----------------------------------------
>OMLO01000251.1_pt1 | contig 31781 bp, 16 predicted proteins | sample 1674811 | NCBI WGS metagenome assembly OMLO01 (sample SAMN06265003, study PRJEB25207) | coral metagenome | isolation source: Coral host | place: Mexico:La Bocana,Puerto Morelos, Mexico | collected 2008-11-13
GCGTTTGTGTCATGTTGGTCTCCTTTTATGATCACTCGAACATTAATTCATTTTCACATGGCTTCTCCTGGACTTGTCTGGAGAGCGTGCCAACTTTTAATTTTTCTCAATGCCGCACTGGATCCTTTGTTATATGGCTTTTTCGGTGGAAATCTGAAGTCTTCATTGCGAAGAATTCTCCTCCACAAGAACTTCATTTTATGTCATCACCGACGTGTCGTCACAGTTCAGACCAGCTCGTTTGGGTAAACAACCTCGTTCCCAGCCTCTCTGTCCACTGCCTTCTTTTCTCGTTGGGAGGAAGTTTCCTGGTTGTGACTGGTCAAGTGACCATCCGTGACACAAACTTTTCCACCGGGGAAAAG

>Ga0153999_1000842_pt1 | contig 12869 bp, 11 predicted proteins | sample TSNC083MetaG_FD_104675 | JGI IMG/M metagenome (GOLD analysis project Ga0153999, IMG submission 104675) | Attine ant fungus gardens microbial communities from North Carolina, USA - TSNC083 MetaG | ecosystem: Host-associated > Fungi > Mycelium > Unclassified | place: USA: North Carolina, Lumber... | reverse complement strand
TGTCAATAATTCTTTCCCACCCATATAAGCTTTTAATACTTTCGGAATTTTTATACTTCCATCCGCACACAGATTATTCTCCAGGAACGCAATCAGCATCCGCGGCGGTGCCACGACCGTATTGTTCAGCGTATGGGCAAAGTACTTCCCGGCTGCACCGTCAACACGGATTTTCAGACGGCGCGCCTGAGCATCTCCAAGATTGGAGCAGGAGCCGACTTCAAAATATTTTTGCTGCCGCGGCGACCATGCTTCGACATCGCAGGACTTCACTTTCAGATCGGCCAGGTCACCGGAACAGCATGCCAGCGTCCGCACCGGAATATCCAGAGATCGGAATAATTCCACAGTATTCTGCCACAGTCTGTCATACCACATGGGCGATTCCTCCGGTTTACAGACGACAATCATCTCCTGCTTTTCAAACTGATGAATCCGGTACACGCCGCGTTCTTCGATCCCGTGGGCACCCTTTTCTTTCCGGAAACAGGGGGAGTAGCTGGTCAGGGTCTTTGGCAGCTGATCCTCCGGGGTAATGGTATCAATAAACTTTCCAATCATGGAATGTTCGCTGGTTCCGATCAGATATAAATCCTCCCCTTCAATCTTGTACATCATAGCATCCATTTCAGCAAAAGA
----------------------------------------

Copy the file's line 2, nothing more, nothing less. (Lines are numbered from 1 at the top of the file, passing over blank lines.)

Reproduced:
GCGTTTGTGTCATGTTGGTCTCCTTTTATGATCACTCGAACATTAATTCATTTTCACATGGCTTCTCCTGGACTTGTCTGGAGAGCGTGCCAACTTTTAATTTTTCTCAATGCCGCACTGGATCCTTTGTTATATGGCTTTTTCGGTGGAAATCTGAAGTCTTCATTGCGAAGAATTCTCCTCCACAAGAACTTCATTTTATGTCATCACCGACGTGTCGTCACAGTTCAGACCAGCTCGTTTGGGTAAACAACCTCGTTCCCAGCCTCTCTGTCCACTGCCTTCTTTTCTCGTTGGGAGGAAGTTTCCTGGTTGTGACTGGTCAAGTGACCATCCGTGACACAAACTTTTCCACCGGGGAAAAG